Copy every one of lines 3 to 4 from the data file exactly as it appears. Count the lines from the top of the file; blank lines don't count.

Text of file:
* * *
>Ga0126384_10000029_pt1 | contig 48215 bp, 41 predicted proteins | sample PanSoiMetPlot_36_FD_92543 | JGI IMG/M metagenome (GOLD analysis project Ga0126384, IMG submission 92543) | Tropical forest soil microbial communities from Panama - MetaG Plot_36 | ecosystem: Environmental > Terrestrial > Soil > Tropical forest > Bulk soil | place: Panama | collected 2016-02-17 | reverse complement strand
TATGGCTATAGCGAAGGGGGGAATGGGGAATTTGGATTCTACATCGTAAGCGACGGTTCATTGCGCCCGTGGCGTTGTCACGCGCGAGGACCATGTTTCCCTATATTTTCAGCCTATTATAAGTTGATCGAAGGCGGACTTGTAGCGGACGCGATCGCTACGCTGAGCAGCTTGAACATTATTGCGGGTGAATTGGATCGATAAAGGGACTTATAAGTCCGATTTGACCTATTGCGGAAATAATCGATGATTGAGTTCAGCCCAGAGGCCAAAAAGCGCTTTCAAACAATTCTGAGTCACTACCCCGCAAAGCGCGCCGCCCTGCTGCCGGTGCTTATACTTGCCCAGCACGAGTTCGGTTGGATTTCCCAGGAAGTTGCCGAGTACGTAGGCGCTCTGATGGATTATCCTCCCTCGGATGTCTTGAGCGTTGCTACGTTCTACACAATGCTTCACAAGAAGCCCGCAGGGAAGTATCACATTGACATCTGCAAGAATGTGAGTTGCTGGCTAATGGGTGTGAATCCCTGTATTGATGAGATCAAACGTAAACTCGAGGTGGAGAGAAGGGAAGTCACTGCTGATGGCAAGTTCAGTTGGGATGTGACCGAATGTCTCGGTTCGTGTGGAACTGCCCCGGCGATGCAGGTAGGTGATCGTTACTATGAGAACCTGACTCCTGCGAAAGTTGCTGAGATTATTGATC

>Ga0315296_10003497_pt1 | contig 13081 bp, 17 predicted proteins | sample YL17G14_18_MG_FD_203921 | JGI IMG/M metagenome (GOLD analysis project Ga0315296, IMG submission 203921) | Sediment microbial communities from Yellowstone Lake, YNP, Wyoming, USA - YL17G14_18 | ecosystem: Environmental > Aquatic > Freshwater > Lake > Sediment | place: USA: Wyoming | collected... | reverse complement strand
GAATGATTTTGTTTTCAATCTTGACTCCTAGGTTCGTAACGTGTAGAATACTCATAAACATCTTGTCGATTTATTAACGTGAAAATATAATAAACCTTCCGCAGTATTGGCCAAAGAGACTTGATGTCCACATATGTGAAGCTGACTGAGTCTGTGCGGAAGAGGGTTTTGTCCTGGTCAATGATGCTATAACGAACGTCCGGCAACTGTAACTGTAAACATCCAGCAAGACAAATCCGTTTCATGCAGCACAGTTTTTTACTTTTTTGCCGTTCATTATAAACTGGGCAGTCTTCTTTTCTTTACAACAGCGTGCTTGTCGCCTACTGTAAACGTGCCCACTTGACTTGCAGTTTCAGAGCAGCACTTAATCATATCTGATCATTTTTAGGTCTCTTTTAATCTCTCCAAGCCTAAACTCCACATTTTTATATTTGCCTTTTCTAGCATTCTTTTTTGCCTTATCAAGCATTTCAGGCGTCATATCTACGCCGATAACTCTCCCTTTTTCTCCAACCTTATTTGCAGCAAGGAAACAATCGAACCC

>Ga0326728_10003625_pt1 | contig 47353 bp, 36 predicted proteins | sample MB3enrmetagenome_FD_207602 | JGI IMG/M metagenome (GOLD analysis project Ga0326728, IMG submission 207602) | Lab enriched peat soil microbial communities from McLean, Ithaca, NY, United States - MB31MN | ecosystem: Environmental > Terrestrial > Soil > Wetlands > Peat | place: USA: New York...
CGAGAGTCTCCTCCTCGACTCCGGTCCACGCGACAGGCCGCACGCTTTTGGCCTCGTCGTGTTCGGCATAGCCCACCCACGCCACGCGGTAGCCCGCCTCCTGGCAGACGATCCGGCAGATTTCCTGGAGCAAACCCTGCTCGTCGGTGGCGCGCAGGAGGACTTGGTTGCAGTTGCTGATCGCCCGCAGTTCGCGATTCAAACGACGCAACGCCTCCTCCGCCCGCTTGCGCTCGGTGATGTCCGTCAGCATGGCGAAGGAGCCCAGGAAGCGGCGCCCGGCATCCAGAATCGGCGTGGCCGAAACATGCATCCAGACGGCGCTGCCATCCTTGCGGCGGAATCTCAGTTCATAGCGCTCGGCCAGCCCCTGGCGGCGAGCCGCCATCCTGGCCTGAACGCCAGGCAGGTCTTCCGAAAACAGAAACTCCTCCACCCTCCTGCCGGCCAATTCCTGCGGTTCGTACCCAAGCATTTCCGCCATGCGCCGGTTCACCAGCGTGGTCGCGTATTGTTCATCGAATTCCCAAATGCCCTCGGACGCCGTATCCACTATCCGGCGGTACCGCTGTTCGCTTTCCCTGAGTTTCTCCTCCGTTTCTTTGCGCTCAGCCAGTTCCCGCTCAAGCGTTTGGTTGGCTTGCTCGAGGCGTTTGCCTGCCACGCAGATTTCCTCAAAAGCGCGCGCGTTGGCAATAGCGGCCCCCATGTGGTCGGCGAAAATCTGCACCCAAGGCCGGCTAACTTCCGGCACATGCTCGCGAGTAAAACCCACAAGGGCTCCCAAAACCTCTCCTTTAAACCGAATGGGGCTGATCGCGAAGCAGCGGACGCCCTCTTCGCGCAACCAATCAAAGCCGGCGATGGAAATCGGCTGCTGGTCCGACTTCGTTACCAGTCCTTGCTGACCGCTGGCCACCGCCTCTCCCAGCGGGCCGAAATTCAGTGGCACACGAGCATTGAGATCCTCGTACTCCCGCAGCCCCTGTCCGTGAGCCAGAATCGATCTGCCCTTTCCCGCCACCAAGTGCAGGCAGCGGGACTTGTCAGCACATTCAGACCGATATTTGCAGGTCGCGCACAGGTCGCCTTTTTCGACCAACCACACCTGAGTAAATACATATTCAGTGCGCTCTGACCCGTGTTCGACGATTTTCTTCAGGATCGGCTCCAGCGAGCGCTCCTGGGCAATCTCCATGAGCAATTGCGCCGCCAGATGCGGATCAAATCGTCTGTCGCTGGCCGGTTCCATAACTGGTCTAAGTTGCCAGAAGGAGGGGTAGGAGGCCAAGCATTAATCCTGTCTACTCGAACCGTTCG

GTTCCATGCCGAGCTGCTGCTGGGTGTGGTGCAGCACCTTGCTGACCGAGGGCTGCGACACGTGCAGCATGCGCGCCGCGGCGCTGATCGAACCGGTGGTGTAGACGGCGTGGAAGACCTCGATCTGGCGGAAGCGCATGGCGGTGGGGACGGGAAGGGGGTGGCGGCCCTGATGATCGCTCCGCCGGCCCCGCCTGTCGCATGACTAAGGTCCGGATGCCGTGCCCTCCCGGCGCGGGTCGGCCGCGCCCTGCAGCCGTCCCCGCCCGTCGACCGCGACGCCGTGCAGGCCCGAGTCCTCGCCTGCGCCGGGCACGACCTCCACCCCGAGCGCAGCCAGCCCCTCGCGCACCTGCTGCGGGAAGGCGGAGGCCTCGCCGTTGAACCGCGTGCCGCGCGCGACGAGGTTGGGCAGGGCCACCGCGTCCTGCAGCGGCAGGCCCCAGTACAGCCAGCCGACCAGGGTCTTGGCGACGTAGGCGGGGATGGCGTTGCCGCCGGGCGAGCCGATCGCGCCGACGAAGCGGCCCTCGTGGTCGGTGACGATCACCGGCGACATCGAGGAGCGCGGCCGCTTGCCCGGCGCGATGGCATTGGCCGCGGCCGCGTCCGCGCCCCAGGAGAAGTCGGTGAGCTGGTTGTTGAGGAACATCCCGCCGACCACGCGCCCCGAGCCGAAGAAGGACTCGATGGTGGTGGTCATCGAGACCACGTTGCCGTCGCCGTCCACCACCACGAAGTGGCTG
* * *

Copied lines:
>Ga0315296_10003497_pt1 | contig 13081 bp, 17 predicted proteins | sample YL17G14_18_MG_FD_203921 | JGI IMG/M metagenome (GOLD analysis project Ga0315296, IMG submission 203921) | Sediment microbial communities from Yellowstone Lake, YNP, Wyoming, USA - YL17G14_18 | ecosystem: Environmental > Aquatic > Freshwater > Lake > Sediment | place: USA: Wyoming | collected... | reverse complement strand
GAATGATTTTGTTTTCAATCTTGACTCCTAGGTTCGTAACGTGTAGAATACTCATAAACATCTTGTCGATTTATTAACGTGAAAATATAATAAACCTTCCGCAGTATTGGCCAAAGAGACTTGATGTCCACATATGTGAAGCTGACTGAGTCTGTGCGGAAGAGGGTTTTGTCCTGGTCAATGATGCTATAACGAACGTCCGGCAACTGTAACTGTAAACATCCAGCAAGACAAATCCGTTTCATGCAGCACAGTTTTTTACTTTTTTGCCGTTCATTATAAACTGGGCAGTCTTCTTTTCTTTACAACAGCGTGCTTGTCGCCTACTGTAAACGTGCCCACTTGACTTGCAGTTTCAGAGCAGCACTTAATCATATCTGATCATTTTTAGGTCTCTTTTAATCTCTCCAAGCCTAAACTCCACATTTTTATATTTGCCTTTTCTAGCATTCTTTTTTGCCTTATCAAGCATTTCAGGCGTCATATCTACGCCGATAACTCTCCCTTTTTCTCCAACCTTATTTGCAGCAAGGAAACAATCGAACCC